Saudi Arabia will no longer allow its students to study at universities in Sudan due to increasing political tensions, an embassy official has said.
The Gulf state, which provides full funding for some 125,000 students abroad annually, said it will relocate pupils currently studying in Sudan, the country’s cultural attaché in Khartoum told Al Hayat newspaper.
Expenses will be covered by the government, said Manee Al Mutairi.
Sudan has largely avoided the mass Arab Spring protests that unseated rulers in Egypt and Tunisia but President Omar Hassan Al Bashir has faced increased dissent amid a severe economic crisis and corruption.
Sudanese police fired teargas on university students in December after four days of protests which followed the death of four students from Darfur.
Prior to the change in regulations, Saudi Arabia allowed students to study for bachelor’s degrees at four Sudanese universities with only one recommended for post-graduate studies.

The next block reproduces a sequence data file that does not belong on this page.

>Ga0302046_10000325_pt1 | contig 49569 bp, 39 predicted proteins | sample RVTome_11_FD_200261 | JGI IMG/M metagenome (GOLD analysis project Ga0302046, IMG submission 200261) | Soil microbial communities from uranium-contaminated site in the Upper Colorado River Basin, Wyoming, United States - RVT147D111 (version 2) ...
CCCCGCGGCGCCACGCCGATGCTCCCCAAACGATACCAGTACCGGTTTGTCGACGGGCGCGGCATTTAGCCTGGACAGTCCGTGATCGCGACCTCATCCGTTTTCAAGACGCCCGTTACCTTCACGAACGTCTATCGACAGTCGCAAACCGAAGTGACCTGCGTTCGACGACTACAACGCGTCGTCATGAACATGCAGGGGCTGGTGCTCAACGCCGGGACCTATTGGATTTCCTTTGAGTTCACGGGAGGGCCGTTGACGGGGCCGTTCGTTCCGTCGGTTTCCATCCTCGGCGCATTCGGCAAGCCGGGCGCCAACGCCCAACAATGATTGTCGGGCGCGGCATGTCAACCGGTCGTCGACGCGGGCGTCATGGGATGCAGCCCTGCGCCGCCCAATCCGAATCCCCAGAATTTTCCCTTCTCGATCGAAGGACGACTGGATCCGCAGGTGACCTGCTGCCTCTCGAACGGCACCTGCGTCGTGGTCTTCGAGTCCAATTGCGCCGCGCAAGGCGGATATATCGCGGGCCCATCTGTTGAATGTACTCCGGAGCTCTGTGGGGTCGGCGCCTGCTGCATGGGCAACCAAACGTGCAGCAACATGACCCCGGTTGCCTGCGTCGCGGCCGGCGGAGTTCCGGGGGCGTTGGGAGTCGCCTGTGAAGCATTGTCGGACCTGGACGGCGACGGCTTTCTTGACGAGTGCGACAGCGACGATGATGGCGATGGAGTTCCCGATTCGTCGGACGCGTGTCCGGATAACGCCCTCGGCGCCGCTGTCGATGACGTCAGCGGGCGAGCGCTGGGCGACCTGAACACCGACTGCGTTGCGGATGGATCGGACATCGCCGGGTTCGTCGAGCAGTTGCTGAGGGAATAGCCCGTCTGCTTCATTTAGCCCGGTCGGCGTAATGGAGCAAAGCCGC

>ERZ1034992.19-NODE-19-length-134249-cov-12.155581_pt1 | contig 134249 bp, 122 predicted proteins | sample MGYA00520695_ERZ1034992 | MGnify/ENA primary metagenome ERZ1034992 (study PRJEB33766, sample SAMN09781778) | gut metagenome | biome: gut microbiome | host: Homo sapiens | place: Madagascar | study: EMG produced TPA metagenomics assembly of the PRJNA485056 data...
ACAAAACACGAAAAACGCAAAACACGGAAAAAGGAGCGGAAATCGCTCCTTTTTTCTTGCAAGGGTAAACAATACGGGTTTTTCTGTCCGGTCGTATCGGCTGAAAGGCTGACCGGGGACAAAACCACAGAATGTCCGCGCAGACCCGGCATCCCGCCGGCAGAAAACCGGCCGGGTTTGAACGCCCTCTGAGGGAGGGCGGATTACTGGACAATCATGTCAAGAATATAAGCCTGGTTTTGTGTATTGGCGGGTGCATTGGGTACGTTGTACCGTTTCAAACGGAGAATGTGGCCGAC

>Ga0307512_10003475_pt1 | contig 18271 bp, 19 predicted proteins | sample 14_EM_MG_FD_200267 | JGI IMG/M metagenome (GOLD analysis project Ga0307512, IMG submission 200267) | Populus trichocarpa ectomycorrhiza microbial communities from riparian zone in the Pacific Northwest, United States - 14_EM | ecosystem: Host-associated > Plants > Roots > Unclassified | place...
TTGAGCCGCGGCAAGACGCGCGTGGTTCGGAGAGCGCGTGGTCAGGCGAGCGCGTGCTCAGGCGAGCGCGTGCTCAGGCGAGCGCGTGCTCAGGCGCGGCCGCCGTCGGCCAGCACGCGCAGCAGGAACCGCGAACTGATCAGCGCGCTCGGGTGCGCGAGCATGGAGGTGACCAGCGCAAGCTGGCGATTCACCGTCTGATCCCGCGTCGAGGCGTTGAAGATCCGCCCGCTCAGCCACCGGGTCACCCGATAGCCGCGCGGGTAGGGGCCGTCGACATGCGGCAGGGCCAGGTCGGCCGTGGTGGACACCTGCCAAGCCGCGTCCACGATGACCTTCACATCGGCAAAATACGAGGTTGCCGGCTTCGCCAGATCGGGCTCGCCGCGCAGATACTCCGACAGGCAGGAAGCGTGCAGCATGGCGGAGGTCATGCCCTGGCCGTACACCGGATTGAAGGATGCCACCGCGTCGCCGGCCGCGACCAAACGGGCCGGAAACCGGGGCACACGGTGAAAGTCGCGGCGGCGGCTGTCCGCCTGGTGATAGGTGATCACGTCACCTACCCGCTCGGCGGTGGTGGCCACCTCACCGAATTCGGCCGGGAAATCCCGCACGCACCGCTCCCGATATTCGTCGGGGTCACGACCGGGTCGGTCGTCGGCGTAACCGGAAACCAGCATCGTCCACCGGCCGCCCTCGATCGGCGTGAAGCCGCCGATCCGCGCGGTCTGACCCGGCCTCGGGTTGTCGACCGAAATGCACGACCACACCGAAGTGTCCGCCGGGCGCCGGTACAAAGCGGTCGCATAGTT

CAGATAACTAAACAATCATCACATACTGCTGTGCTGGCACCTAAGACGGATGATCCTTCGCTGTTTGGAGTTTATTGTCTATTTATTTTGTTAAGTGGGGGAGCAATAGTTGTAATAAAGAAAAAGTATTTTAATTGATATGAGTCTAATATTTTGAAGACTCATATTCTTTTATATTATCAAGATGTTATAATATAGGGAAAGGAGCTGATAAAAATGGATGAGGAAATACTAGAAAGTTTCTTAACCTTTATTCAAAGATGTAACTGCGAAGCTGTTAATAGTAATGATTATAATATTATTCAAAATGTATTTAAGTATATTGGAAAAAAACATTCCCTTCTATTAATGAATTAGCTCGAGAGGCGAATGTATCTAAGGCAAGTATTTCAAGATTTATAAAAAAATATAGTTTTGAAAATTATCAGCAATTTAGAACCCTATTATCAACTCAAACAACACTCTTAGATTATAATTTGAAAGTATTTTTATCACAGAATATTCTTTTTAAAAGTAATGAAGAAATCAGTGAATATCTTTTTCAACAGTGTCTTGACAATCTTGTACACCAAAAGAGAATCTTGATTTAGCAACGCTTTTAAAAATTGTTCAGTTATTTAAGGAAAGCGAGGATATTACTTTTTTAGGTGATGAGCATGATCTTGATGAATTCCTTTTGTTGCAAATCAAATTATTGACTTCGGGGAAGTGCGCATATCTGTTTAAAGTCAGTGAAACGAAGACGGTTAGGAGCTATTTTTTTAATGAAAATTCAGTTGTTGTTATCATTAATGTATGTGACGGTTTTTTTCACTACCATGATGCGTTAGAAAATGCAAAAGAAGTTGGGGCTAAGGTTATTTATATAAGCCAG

Saudi Arabia’s King Abdullah Bin Abdul Aziz launched the Gulf state’s international scholarship programme when he took the throne as part of a key effort to boost the country’s reliance on foreign employees and transform the country into a modern state.
The Saudi government invests around SR9bn ($2.4bn) in the programme each year. The initiative is currently open for students in medicine, medical science and health sciences with more options for graduate studies.